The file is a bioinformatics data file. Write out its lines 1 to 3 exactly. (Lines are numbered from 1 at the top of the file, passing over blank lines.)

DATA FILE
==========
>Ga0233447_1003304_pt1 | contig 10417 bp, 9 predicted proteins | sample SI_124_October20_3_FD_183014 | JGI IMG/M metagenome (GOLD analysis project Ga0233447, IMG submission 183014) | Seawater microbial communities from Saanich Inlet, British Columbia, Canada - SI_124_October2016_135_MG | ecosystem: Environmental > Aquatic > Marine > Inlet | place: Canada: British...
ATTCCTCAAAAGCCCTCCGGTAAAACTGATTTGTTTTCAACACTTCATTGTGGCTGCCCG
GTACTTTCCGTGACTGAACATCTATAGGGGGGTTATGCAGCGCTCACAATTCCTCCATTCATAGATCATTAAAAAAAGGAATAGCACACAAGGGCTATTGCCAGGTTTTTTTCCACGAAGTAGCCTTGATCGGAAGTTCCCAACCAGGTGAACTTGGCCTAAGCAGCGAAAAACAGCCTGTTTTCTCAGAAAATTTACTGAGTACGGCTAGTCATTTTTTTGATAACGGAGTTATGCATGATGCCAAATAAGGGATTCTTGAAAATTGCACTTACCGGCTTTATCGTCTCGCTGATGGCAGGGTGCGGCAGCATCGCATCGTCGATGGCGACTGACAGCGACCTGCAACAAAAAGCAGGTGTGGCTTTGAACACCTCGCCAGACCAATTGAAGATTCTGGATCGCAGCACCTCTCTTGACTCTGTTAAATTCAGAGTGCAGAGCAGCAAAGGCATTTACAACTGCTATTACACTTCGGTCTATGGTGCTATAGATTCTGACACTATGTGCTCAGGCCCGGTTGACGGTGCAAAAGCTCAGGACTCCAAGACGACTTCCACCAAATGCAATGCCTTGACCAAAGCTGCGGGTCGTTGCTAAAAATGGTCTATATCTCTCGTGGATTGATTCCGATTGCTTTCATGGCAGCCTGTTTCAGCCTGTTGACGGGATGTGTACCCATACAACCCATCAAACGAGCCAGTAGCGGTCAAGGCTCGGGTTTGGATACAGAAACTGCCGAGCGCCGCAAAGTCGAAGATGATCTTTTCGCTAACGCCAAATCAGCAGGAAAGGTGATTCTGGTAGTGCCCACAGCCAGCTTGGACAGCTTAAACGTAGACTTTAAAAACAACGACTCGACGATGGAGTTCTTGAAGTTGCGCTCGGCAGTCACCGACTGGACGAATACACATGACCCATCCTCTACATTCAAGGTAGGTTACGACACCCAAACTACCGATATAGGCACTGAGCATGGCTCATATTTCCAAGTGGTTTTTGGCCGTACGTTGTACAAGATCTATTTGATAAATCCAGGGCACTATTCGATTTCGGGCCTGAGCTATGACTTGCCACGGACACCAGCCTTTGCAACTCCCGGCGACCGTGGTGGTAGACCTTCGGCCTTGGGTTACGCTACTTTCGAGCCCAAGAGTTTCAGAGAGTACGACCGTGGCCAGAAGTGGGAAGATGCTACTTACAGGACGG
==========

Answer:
>Ga0233447_1003304_pt1 | contig 10417 bp, 9 predicted proteins | sample SI_124_October20_3_FD_183014 | JGI IMG/M metagenome (GOLD analysis project Ga0233447, IMG submission 183014) | Seawater microbial communities from Saanich Inlet, British Columbia, Canada - SI_124_October2016_135_MG | ecosystem: Environmental > Aquatic > Marine > Inlet | place: Canada: British...
ATTCCTCAAAAGCCCTCCGGTAAAACTGATTTGTTTTCAACACTTCATTGTGGCTGCCCG
GTACTTTCCGTGACTGAACATCTATAGGGGGGTTATGCAGCGCTCACAATTCCTCCATTCATAGATCATTAAAAAAAGGAATAGCACACAAGGGCTATTGCCAGGTTTTTTTCCACGAAGTAGCCTTGATCGGAAGTTCCCAACCAGGTGAACTTGGCCTAAGCAGCGAAAAACAGCCTGTTTTCTCAGAAAATTTACTGAGTACGGCTAGTCATTTTTTTGATAACGGAGTTATGCATGATGCCAAATAAGGGATTCTTGAAAATTGCACTTACCGGCTTTATCGTCTCGCTGATGGCAGGGTGCGGCAGCATCGCATCGTCGATGGCGACTGACAGCGACCTGCAACAAAAAGCAGGTGTGGCTTTGAACACCTCGCCAGACCAATTGAAGATTCTGGATCGCAGCACCTCTCTTGACTCTGTTAAATTCAGAGTGCAGAGCAGCAAAGGCATTTACAACTGCTATTACACTTCGGTCTATGGTGCTATAGATTCTGACACTATGTGCTCAGGCCCGGTTGACGGTGCAAAAGCTCAGGACTCCAAGACGACTTCCACCAAATGCAATGCCTTGACCAAAGCTGCGGGTCGTTGCTAAAAATGGTCTATATCTCTCGTGGATTGATTCCGATTGCTTTCATGGCAGCCTGTTTCAGCCTGTTGACGGGATGTGTACCCATACAACCCATCAAACGAGCCAGTAGCGGTCAAGGCTCGGGTTTGGATACAGAAACTGCCGAGCGCCGCAAAGTCGAAGATGATCTTTTCGCTAACGCCAAATCAGCAGGAAAGGTGATTCTGGTAGTGCCCACAGCCAGCTTGGACAGCTTAAACGTAGACTTTAAAAACAACGACTCGACGATGGAGTTCTTGAAGTTGCGCTCGGCAGTCACCGACTGGACGAATACACATGACCCATCCTCTACATTCAAGGTAGGTTACGACACCCAAACTACCGATATAGGCACTGAGCATGGCTCATATTTCCAAGTGGTTTTTGGCCGTACGTTGTACAAGATCTATTTGATAAATCCAGGGCACTATTCGATTTCGGGCCTGAGCTATGACTTGCCACGGACACCAGCCTTTGCAACTCCCGGCGACCGTGGTGGTAGACCTTCGGCCTTGGGTTACGCTACTTTCGAGCCCAAGAGTTTCAGAGAGTACGACCGTGGCCAGAAGTGGGAAGATGCTACTTACAGGACGG